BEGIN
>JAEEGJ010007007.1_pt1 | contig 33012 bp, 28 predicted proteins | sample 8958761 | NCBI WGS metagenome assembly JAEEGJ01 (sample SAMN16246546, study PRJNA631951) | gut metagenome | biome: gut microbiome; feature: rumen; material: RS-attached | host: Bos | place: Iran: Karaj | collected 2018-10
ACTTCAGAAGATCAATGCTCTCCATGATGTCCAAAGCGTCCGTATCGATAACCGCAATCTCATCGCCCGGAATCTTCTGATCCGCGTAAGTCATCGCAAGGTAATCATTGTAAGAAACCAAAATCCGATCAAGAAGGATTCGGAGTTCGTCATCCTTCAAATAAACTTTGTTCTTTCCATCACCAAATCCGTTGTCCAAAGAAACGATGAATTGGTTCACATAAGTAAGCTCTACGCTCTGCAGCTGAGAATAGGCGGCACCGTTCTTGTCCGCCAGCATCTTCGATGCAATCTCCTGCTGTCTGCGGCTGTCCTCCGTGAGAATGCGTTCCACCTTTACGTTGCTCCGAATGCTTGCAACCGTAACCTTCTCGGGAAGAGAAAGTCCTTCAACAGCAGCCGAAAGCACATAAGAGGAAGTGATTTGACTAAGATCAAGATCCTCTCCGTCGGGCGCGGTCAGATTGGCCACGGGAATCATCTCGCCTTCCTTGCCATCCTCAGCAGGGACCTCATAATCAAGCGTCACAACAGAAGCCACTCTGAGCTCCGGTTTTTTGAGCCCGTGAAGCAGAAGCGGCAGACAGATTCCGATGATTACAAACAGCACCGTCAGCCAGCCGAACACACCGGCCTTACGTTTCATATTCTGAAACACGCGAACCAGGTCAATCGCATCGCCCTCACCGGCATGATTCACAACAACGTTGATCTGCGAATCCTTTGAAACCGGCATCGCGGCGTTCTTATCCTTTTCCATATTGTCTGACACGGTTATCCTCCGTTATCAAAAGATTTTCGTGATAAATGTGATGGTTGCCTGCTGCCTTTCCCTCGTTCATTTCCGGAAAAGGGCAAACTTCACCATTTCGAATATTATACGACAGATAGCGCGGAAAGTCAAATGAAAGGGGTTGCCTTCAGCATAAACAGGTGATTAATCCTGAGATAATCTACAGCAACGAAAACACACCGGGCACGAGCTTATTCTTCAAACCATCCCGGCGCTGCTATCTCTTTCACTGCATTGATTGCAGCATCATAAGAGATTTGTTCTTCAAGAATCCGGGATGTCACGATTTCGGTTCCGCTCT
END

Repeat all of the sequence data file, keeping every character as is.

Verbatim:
>JAEEGJ010007007.1_pt1 | contig 33012 bp, 28 predicted proteins | sample 8958761 | NCBI WGS metagenome assembly JAEEGJ01 (sample SAMN16246546, study PRJNA631951) | gut metagenome | biome: gut microbiome; feature: rumen; material: RS-attached | host: Bos | place: Iran: Karaj | collected 2018-10
ACTTCAGAAGATCAATGCTCTCCATGATGTCCAAAGCGTCCGTATCGATAACCGCAATCTCATCGCCCGGAATCTTCTGATCCGCGTAAGTCATCGCAAGGTAATCATTGTAAGAAACCAAAATCCGATCAAGAAGGATTCGGAGTTCGTCATCCTTCAAATAAACTTTGTTCTTTCCATCACCAAATCCGTTGTCCAAAGAAACGATGAATTGGTTCACATAAGTAAGCTCTACGCTCTGCAGCTGAGAATAGGCGGCACCGTTCTTGTCCGCCAGCATCTTCGATGCAATCTCCTGCTGTCTGCGGCTGTCCTCCGTGAGAATGCGTTCCACCTTTACGTTGCTCCGAATGCTTGCAACCGTAACCTTCTCGGGAAGAGAAAGTCCTTCAACAGCAGCCGAAAGCACATAAGAGGAAGTGATTTGACTAAGATCAAGATCCTCTCCGTCGGGCGCGGTCAGATTGGCCACGGGAATCATCTCGCCTTCCTTGCCATCCTCAGCAGGGACCTCATAATCAAGCGTCACAACAGAAGCCACTCTGAGCTCCGGTTTTTTGAGCCCGTGAAGCAGAAGCGGCAGACAGATTCCGATGATTACAAACAGCACCGTCAGCCAGCCGAACACACCGGCCTTACGTTTCATATTCTGAAACACGCGAACCAGGTCAATCGCATCGCCCTCACCGGCATGATTCACAACAACGTTGATCTGCGAATCCTTTGAAACCGGCATCGCGGCGTTCTTATCCTTTTCCATATTGTCTGACACGGTTATCCTCCGTTATCAAAAGATTTTCGTGATAAATGTGATGGTTGCCTGCTGCCTTTCCCTCGTTCATTTCCGGAAAAGGGCAAACTTCACCATTTCGAATATTATACGACAGATAGCGCGGAAAGTCAAATGAAAGGGGTTGCCTTCAGCATAAACAGGTGATTAATCCTGAGATAATCTACAGCAACGAAAACACACCGGGCACGAGCTTATTCTTCAAACCATCCCGGCGCTGCTATCTCTTTCACTGCATTGATTGCAGCATCATAAGAGATTTGTTCTTCAAGAATCCGGGATGTCACGATTTCGGTTCCGCTCT